Wednesday, 19 November 2014

Of Experts and Expertise

I frequently make the remark - "Of course you realise I am an expert in everything - the problem is I am the only one who thinks it".  I get a few laughs because it is taken in good heart, and I don't mean it.  The greatest problem is that the world is full of experts to the extent that the true meaning of the word is rapidly being lost.  On the other hand the world is very quickly running out of people with expertise as we become daily more reliant on technology and machinery to perform some basic tasks. Sadly gone are the days of being  able to standby and watch an expert carpenter, builder, blacksmith, signwriter and many other skillful people  creating masterpieces of crafstmanship and who can rightfully be called experts. What has really brought this diatribe on is my perception of the hordes of experts I come across on my jaunts to rugby internationals, and the so called expert disection of the game in the bars and conversation in the workplace days after the event. The same applies to the pundits who chop up  every move, tackle and referee decision in so many of our games of whatever shape or size the ball, or event is. The downhill skier and ski jumper is an example to my mind where a great deal of expertise, and personal madness is a prerequisite. Taking a further example - what about a fighter pilot hurtling through the valleys of Mid Wales. The Lake District and the Highlands of Scotland at almost ground level where split second decisions are taken in regular training to gain expertise and become experts.   To continue  on the same theme, consider the expertise of the Surgeons who carry out such intricate surgical work whilst we are out cold having signed away our lives in the knowledge that we will be treated by an expert. The armchair experts who rant and rage about the performance of individual players on the sportsfield have little or no perception of the hurt that can be inflicted on individuals.  No thought is spared for the consequences and impact on the individuals confidence.  Obviously when a team effort depends on the expertise of individuals, results and expectations can quite properly be discussed. Character assasination is surely another matter.  In Wales this weekend we will enjoy an international rugby match with two teams doing their absolute best to win.  The standard and expectation for a good home result is high.  The standard and experitise of both teams should be about equal.  Statistically the experts are mainly opposition. Whatever, some 77,000 baying experts will descend on Cardiff a mixture of home and visiting supporters.  There will be millions of armchair experts many of whom will never have had the sniff of a blade of grass let alone put on a rugby shirt.  To all aspiring experts I have a simple request - forget it until you can really claim to be one - forget the rants on Facebook - enjoy the game - recognise the winners whoever they may be.  AND Finally if you are a Welsh Supporter - LEARN TO SING THE WELSH NATIONAL ANTHEM IN THE LANGUAGE OF HEAVEN - YOU WILL LOOK SO PATHETIC MIMING OR PRETENDING TO KNOW IT WHEN YOU COME UP ON THE BIG SCREEN -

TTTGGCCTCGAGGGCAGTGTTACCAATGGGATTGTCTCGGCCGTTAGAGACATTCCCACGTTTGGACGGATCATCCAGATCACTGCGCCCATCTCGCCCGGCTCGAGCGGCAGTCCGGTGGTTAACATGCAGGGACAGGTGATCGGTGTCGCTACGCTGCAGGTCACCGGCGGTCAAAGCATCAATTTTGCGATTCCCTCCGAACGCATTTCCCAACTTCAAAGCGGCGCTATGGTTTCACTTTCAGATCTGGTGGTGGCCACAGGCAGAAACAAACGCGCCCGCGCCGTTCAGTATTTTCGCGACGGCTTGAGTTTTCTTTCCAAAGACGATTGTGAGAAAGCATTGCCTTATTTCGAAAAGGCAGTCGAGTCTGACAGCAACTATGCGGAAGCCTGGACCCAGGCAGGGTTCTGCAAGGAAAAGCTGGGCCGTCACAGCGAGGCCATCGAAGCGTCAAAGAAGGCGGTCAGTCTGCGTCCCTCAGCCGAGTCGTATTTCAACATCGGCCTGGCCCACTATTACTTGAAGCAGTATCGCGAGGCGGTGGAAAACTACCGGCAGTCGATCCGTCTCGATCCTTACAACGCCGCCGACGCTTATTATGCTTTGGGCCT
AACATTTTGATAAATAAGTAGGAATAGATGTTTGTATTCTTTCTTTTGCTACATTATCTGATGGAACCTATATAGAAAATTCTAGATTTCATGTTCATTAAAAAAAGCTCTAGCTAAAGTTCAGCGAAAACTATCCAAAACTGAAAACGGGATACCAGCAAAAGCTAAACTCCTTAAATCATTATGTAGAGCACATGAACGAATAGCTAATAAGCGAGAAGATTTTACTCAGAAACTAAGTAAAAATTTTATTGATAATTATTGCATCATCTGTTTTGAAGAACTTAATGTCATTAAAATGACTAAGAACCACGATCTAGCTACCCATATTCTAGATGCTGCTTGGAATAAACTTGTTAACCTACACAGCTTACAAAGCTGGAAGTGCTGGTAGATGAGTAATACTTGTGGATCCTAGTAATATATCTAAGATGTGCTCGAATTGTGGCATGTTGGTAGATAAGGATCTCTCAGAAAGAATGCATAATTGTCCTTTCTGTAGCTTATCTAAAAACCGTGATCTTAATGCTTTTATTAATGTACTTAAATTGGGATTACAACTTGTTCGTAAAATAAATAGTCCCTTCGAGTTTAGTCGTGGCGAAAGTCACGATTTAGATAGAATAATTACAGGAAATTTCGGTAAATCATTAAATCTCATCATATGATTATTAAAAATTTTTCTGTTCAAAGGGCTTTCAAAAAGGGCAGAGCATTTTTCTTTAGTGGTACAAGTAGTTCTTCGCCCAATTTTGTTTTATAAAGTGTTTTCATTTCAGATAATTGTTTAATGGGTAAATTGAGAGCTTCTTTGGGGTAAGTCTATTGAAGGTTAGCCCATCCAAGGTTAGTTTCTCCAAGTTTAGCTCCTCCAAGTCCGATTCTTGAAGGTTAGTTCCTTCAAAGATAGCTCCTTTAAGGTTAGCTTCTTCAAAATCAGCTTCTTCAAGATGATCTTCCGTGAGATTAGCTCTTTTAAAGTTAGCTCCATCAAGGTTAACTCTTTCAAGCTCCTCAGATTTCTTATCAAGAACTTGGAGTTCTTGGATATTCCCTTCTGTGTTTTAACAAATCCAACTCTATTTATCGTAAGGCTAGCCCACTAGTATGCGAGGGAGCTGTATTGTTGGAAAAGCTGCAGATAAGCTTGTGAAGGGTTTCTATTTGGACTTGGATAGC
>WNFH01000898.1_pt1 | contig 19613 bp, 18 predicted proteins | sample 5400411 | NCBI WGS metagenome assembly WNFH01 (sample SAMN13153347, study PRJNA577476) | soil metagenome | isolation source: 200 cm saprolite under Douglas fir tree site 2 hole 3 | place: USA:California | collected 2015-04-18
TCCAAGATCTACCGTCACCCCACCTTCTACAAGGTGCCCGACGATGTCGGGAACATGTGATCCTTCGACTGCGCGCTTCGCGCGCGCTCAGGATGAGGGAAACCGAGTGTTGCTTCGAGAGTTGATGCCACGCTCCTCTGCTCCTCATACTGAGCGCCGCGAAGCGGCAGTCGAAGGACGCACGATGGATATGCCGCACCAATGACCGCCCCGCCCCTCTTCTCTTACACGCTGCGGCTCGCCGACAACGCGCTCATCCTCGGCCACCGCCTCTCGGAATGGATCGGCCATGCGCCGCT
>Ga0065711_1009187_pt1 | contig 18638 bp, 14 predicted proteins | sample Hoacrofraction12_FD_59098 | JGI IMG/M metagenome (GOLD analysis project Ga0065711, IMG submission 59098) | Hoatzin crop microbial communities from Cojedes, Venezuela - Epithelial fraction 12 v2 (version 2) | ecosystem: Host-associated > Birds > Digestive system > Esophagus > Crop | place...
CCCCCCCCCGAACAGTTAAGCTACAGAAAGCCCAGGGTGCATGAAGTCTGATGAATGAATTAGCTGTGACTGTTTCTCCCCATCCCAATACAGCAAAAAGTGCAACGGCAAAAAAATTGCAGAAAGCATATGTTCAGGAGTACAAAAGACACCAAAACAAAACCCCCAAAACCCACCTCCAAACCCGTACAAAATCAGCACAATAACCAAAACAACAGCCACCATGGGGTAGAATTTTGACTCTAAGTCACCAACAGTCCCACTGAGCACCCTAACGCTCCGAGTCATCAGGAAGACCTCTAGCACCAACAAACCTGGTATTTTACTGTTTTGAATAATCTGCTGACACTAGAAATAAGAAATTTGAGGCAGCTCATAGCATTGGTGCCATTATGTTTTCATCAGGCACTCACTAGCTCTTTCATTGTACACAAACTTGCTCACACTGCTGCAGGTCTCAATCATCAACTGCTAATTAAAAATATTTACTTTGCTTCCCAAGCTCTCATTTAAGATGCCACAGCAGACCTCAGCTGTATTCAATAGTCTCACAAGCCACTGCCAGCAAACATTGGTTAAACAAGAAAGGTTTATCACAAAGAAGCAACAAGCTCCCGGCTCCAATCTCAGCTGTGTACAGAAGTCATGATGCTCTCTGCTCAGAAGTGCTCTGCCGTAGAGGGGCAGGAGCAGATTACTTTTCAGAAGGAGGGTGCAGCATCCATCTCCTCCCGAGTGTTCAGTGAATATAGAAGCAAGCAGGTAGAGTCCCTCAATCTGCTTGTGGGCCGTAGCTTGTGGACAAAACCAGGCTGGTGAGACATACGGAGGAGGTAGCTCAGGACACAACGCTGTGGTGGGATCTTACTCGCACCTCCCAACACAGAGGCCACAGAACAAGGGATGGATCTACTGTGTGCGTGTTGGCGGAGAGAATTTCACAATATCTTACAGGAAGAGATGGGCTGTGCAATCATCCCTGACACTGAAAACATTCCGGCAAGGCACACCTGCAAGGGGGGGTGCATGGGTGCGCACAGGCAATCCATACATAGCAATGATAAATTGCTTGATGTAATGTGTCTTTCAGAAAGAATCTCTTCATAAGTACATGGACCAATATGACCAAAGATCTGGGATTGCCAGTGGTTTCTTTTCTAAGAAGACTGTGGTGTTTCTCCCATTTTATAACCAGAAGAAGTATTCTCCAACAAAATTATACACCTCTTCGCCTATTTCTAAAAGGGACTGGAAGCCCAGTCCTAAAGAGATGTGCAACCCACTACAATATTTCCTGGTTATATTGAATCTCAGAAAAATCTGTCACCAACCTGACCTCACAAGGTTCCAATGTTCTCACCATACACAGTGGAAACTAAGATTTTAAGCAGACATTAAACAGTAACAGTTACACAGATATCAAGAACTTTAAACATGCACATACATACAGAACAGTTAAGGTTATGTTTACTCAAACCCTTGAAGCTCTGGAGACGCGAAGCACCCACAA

Tuesday, 11 November 2014

Some more reflecting